2. SKETCH out your ideas and talk the viewer through the “how” and “why” of it all.
  3. Stop and SHARE your video snack to ScreenChomp.com to generate a simple web link you can paste anywhere – or – post it to Facebook with one-click!

One of the great features in ScreenChomp is that you can record your project, then share it to the ScreenChomp service, and then download the MP4 file to your Mac or PC. It is easy to import the MP4 file into Camtasia for Mac or Camtasia Studio (PC) and edit further by adding annotations, zooms, and more to enhance the video.

Here is a screencast showing this process using ScreenChomp and Camtasia for Mac: http://www.screencast.com/t/p6vooWeRw

Bottom Line:

ScreenChomp is a simple drawing application with one hugely complex feature–recording. The simplicity of this app combined with its feature set is awesome. Educators will find this app very useful for sharing ideas and commenting on submitted work. This free app will take you as far as your imagination and resourcefulness will lead you.

Introducing Joanne Piombino

jpiombino4Joanne Piombino, the newest member of the CAS tech team, will serve as the Language Resource Center Technical Support Specialist (working primarily in the Department of Modern and Classical Languages).  She grew up in Malvern and currently resides in Exton with her two daughters, one in college and the other finishing high school.  Pursuing her technology degrees began later in life, first, with an Associate Degree in Educational Technology earned at Reading Area Community College, followed by a Bachelors’ Degree in Information Technology from Immaculata University.  She is currently pursuing a Master’s Degree in Instructional Technology here at Saint Joseph’s University.

Joanne has worked in multiple roles supporting K-12 Education over the past decade, including Help Desk and Technology Integration.  Of the nine years she worked at Great Valley School District, she spent the last four assisting teachers with the integration of technology in their classrooms.  Joanne was part of a team that created and implemented professional development opportunities such as the “Great Valley Tech Camp,” which offered teachers various technology work sessions throughout a one week term, while earning graduate credits through Immaculata University.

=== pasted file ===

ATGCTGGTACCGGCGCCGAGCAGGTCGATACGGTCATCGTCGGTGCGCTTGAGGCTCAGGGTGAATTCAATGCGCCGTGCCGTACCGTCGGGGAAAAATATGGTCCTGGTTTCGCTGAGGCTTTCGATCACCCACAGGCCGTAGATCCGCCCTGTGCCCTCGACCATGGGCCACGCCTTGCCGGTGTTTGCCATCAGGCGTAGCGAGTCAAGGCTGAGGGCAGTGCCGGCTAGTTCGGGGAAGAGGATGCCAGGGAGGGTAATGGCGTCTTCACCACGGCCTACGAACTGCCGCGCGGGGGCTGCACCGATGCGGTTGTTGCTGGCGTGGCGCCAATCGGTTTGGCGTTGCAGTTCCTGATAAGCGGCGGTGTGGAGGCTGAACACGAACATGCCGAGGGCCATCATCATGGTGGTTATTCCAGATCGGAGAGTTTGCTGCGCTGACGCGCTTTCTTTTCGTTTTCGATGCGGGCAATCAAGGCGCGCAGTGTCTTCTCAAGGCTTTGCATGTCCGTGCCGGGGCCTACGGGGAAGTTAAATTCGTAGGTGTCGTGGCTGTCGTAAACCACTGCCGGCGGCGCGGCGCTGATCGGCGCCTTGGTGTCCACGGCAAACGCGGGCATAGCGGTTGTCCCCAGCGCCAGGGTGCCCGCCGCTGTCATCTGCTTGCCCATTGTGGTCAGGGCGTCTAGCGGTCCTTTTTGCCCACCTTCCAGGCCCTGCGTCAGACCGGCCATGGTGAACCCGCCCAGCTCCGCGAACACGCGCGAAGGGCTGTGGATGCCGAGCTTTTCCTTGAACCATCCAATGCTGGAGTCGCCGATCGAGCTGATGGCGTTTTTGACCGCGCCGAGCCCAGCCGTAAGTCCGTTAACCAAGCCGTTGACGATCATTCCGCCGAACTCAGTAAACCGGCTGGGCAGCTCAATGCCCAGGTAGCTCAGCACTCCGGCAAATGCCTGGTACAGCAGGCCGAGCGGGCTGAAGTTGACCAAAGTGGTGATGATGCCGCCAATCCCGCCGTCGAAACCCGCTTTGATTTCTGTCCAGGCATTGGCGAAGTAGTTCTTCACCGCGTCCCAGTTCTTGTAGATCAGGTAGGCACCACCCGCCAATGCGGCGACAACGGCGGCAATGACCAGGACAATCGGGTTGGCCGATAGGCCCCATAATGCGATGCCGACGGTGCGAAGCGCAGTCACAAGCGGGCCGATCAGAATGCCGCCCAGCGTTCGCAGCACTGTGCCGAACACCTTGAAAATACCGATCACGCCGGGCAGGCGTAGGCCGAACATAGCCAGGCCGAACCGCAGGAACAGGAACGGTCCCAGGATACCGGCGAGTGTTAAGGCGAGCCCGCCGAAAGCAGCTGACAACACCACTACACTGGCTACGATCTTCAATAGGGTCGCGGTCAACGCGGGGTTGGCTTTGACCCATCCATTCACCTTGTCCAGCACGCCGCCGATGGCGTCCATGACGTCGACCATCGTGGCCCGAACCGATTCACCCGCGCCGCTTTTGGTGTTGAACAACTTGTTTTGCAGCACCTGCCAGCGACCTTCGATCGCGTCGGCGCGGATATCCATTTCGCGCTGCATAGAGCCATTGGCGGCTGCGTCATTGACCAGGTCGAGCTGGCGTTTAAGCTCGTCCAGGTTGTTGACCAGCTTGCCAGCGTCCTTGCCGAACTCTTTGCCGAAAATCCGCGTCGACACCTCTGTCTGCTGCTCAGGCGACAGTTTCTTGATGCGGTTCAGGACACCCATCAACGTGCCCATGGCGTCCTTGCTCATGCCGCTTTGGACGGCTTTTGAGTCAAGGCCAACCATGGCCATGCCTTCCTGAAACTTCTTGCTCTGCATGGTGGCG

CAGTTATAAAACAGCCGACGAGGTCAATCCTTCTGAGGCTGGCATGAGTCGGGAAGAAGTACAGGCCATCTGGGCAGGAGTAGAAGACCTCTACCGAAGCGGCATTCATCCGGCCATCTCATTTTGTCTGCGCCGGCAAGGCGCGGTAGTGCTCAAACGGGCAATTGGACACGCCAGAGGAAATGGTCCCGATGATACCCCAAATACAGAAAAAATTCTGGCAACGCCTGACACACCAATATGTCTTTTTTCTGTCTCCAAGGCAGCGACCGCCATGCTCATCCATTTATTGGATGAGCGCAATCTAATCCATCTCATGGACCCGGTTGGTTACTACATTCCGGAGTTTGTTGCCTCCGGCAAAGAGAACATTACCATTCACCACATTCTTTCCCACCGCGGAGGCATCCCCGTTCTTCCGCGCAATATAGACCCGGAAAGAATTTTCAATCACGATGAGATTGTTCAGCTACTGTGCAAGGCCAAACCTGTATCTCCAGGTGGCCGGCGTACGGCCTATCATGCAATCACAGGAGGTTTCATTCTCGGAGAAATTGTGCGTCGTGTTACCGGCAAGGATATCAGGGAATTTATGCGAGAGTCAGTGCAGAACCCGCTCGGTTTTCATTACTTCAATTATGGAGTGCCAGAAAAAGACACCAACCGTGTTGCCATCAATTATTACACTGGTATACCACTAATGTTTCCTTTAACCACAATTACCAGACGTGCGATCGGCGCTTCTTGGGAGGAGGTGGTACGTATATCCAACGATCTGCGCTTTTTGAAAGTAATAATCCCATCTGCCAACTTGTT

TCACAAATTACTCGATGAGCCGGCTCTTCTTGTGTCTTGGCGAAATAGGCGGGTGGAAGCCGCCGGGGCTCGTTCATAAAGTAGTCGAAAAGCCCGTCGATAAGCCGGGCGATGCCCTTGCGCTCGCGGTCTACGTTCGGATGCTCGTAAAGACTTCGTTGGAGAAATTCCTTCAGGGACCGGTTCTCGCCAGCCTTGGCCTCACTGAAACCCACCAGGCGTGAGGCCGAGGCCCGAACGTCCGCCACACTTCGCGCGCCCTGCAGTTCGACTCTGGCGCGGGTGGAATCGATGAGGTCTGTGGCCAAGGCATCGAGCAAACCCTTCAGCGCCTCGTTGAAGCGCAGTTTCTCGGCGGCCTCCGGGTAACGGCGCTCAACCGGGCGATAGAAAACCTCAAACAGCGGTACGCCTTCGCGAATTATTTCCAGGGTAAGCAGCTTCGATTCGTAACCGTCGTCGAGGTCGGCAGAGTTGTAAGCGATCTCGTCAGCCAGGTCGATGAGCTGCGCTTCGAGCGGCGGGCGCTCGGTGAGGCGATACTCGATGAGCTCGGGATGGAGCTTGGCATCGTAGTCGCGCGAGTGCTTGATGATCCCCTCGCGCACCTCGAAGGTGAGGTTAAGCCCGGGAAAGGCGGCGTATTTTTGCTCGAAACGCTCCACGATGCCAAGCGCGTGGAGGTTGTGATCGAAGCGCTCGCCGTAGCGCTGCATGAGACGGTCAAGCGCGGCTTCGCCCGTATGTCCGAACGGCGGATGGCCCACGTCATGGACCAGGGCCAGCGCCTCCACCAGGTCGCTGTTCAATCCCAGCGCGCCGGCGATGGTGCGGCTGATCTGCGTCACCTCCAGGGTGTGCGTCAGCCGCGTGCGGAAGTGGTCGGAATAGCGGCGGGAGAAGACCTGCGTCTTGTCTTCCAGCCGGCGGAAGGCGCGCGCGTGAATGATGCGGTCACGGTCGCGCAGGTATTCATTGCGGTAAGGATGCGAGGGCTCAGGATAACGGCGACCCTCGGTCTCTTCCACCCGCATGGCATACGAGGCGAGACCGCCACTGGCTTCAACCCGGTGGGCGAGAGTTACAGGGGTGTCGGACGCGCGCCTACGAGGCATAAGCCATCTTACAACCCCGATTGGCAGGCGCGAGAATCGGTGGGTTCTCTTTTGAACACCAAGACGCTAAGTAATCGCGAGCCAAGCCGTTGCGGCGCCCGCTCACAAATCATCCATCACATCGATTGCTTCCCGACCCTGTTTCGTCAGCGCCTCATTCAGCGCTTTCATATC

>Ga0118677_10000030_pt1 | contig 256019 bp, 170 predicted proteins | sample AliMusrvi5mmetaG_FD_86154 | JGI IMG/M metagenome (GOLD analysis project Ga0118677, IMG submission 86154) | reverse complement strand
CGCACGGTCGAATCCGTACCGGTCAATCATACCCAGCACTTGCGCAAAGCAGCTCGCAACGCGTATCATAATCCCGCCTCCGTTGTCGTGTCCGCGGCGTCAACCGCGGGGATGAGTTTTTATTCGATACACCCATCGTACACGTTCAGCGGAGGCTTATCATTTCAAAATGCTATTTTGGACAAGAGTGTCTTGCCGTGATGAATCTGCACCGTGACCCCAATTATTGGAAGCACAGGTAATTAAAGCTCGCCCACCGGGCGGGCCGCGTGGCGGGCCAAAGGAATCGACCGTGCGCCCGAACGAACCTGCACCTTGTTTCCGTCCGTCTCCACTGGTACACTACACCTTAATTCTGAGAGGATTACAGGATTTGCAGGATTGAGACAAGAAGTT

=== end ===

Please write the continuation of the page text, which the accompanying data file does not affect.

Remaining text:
Joanne is very excited about the new challenge of working in higher education and she is looking forward to meeting and developing collaborative professional relations with faculty, students, and staff of the College of Arts & Sciences.  Although she is an avid football and baseball fan, she’s looking forward to “integrating” basketball into her repertoire as a Saint Joe’s Hawk!

Protecting Your Computer Against Attacks

More and more our productivity in the workplace is dependent on our ability to quickly send and receive email messages and view web pages. This continuous connection to the outside world comes with a cost. We are exposed to an onslaught of malicious software and computer security threats in the form of fake web pages, banner ads, scam emails and deceptive documents.

To combat the ever-evolving methods of attack, software publishers and computer manufacturers are continuously updating and refining their products. To help in the fight to protect your computer, it is critical to do your part by keeping all your software tools completely up to date.

Update Adobe Flash Player to the latest available version:
http://www.adobe.com/software/flash/about/

Update Java to the latest available version:
http://www.java.com/en/download/testjava.jsp

For Windows computer users:

  1. Install Microsoft updates on a weekly basis
  2. Microsoft or Start Menu> Programs> Microsoft Update

For Mac OS computer users:

  1. Install Apple software updates on a weekly basis
  2. Apple menu> Software updates…
  3. Install all available updates, and then check for available updates again until no further updates are available

Install Microsoft Office for Mac updates:

  1. Launch Word, Excel or PowerPoint for Mac
  2. Pull down the Help menu and select Check for Updates
  3. Install all available updates, and then check for available updates again until no further updates are available

Learning about the Physical Principles Behind Weather through Technology

By Dr. Brian Forster